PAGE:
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Giovanny Gallegos has been a real force pitching out of the bullpen.

TRENTON, NJ -- Giovanny Gallegos came into the Yankee organization in 2010 from Mexico with a ton of potential but injuries plagued him for the better of his first four years. A starter now turned reliever, he's finally showing that upside and he says he's found a home coming out of the bullpen.

Injuries anywhere from a knee injury to shoulder tendinitis earlier in his career cost him valuable development time as a starter and the organization thought it best that for him to transition into a reliever role, a role which he began two years ago in Charleston and did for the first full season ever last year.
   
He has found success as a reliever too now that his injury problems are settled. He posted a 1.71 ERA in 63 innings pitched and 35 games played last year, most of which were in High-A Tampa.
   
His numbers continue to look good as he has pitched a 1.27 ERA in 28.1 innings pitched to go along with a stingy 0.88 WHIP.  Fourteen of his 15 appearances this year have been with the Thunder; he pitched a scoreless inning in his lone appearance in Triple-A Scranton on May 18th.
   
“Playing in Triple-A was a nice experience,” Gallegos said. “I learned a lot from the guys there that have played [at] the big league level as well as other experiences from the different types of people there.”
   
His strikeout to walk ratio is a ridiculous seven to one so far this season and he has struck out better than 14 batters per nine innings. For the Thunder, who have scored three runs or less in 16 games since the start of May, having a guy like Gallegos take command of the middle to late innings of a game is a blessing according to Trenton pitching coach Jose Rosado.
   
“That’s a plus for us having a guy like him,” Rosado said. “His performance is only going to help his career. He has been developing well and I expected that from him. I think this is a guy that has pitch-ability in, not just his fastball, but in his secondary pitches which can go for strike. I think we have a good pitcher here. I expect him to continue to do well and more.

“He’s been very aggressive,” Rosado added. “He’s been healthy for a while now. I would say since last year, he’s been very consistent at attacking the batters. That’s been his key.”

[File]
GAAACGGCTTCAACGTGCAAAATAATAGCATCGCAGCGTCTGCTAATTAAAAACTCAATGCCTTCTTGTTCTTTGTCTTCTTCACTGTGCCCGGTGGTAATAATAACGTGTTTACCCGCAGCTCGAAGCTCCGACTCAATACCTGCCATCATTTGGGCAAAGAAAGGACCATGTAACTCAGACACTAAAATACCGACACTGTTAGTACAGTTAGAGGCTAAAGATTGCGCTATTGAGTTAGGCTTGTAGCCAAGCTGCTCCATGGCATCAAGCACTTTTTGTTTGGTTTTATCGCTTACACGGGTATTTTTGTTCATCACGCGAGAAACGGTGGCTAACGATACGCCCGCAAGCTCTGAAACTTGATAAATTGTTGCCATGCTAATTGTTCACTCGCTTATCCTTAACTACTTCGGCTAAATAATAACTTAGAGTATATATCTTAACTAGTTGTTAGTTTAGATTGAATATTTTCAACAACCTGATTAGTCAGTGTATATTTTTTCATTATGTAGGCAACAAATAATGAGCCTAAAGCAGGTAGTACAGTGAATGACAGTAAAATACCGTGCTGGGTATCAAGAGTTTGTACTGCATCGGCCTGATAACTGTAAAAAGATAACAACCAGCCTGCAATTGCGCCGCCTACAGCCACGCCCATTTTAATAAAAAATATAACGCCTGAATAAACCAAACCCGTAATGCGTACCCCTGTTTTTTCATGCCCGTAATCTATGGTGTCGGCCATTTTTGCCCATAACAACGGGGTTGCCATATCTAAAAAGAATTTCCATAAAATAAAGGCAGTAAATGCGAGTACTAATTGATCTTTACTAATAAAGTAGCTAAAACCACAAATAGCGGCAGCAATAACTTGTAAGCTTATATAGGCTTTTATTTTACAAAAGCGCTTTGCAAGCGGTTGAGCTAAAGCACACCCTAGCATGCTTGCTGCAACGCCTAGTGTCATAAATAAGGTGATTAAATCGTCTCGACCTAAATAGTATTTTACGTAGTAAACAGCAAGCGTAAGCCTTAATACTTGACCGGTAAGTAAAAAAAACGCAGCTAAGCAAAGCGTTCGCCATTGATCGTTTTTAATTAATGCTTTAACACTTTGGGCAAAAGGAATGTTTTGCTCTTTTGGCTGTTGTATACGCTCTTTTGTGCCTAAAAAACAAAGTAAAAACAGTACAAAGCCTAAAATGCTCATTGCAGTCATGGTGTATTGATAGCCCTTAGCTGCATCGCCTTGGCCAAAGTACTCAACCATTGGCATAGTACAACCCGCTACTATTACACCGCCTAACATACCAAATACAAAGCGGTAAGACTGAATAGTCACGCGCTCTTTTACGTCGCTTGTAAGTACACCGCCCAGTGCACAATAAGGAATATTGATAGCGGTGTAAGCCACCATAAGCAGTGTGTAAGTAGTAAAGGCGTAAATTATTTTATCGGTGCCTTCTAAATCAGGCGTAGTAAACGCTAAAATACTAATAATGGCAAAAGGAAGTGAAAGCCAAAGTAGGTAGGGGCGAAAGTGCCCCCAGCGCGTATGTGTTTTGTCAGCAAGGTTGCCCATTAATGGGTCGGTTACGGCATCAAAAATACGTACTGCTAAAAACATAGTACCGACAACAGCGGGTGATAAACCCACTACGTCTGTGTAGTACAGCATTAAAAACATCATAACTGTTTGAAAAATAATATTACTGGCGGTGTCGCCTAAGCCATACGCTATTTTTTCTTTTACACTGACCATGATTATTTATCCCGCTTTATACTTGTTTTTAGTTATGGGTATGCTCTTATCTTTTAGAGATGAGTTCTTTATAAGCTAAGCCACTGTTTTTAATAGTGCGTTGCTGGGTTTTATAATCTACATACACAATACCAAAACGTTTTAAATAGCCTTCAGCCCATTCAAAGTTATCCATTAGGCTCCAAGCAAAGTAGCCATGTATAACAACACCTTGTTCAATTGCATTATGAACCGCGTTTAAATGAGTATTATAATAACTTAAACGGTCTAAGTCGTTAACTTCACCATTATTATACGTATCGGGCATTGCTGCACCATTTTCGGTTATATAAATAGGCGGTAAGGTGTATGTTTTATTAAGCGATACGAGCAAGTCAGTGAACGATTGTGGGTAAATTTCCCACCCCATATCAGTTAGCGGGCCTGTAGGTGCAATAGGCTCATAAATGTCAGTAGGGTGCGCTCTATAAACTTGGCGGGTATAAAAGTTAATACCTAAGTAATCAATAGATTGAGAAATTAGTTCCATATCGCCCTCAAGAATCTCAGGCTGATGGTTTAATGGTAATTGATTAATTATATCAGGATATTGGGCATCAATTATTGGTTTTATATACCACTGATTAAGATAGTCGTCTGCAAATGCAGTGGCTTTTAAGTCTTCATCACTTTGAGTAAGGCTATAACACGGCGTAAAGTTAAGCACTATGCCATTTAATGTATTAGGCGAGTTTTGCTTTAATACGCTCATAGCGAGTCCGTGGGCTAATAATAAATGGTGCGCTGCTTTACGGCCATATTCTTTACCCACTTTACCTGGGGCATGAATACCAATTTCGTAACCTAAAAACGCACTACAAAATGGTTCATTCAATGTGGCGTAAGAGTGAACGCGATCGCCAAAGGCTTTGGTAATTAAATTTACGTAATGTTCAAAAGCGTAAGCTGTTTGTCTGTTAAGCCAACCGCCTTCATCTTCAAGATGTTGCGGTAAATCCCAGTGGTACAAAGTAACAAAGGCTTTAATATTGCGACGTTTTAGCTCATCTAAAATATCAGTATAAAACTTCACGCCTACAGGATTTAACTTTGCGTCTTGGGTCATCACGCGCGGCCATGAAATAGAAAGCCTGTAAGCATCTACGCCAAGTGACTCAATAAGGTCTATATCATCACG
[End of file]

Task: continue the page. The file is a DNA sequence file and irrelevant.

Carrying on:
Gallegos said that he is content with his current role and that he is contributing to the organization, finally healthy after spending a lot of time injured in the first few years of his career.

“I’m really happy to have the opportunity to play here in Trenton,” Gallegos said. “I worked really hard to prepare myself in the offseason in Mexico because I know this season was going to be a big challenge. I tried to physically and mentally prepare myself and more than anything, work on my daily routine and doing everything to make sure my arm is healthy.”

While he was on the shelf for injuries, Gallegos said that he learned a lot at the lower levels. His time in Mexico also served him well, he said, as he played with and against players who played at the Major League level. He benefited a lot from having to listen and learn from their experiences as big leaguers.

Gallegos said that he needed to learn how to adjust to different types of batters and how to use pitches other than the fastball.

“I think my past experiences in the lower levels taught me that I have to mature and adapt every time I move up,” Gallegos said. “It’s a matter of taking in those experiences and learning from them, especially when it comes to pitching.

"At the Double-A and Triple-A level, the batters are so much smarter. They’ll punish you if you just throw a simple fastball. As a pitcher, you have to mix things up, think smart to avoid making the wrong decisions and dominate the batter.”

The 24-year-old said that he is happy with his current role and actually felt relieved that he would be coming out of the bullpen now. He said that he’s able to throw better knowing that he doesn’t necessarily have to throw 80 pitches a game.

“To be honest, I’m glad with the role I have now,” Gallegos said. “The truth is, when I was a starter, I felt pressured because I am in a prestigious organization such as the Yankees. I feel good as a reliever and I’m just trying to help in whichever way the team needs me to help them.”

That is not to say Gallegos doesn’t want to start anymore. He said that if the team needs him to start, he’ll be glad to be in whatever role they need him to be.

His repertoire consists of a fastball, slider, changeup and curveball, and he'll throw all four of them out of the bullpen too, and that's a advantage. His slider has been something that he has been working a lot in the past couple of years and his fastball, his main weapon of choice for the majority of his early pro career, can hit the mid-90s on the radar gun consistently in these shorter stints.

Manager Bobby Mitchell said that out of all the good pitchers in his staff, Gallegos is one of the big standouts of the team.

“He’s outstanding,” Mitchell said. “He’s been a mainstay for us all season long. Then, he went to Triple-A and did the same thing. For me, he’s valuable wherever he is and whatever role he is in. He’s got good command on his pitches.”

But for now, Gallegos, who should be in-line for a promotion again soon, is very happy to be on the team and is not worried about promotions. He wants to just do the job that he is told and perform well.

“Moving up and down are things that I can’t control,” Gallegos said. “I just have to go out there and do my best.”


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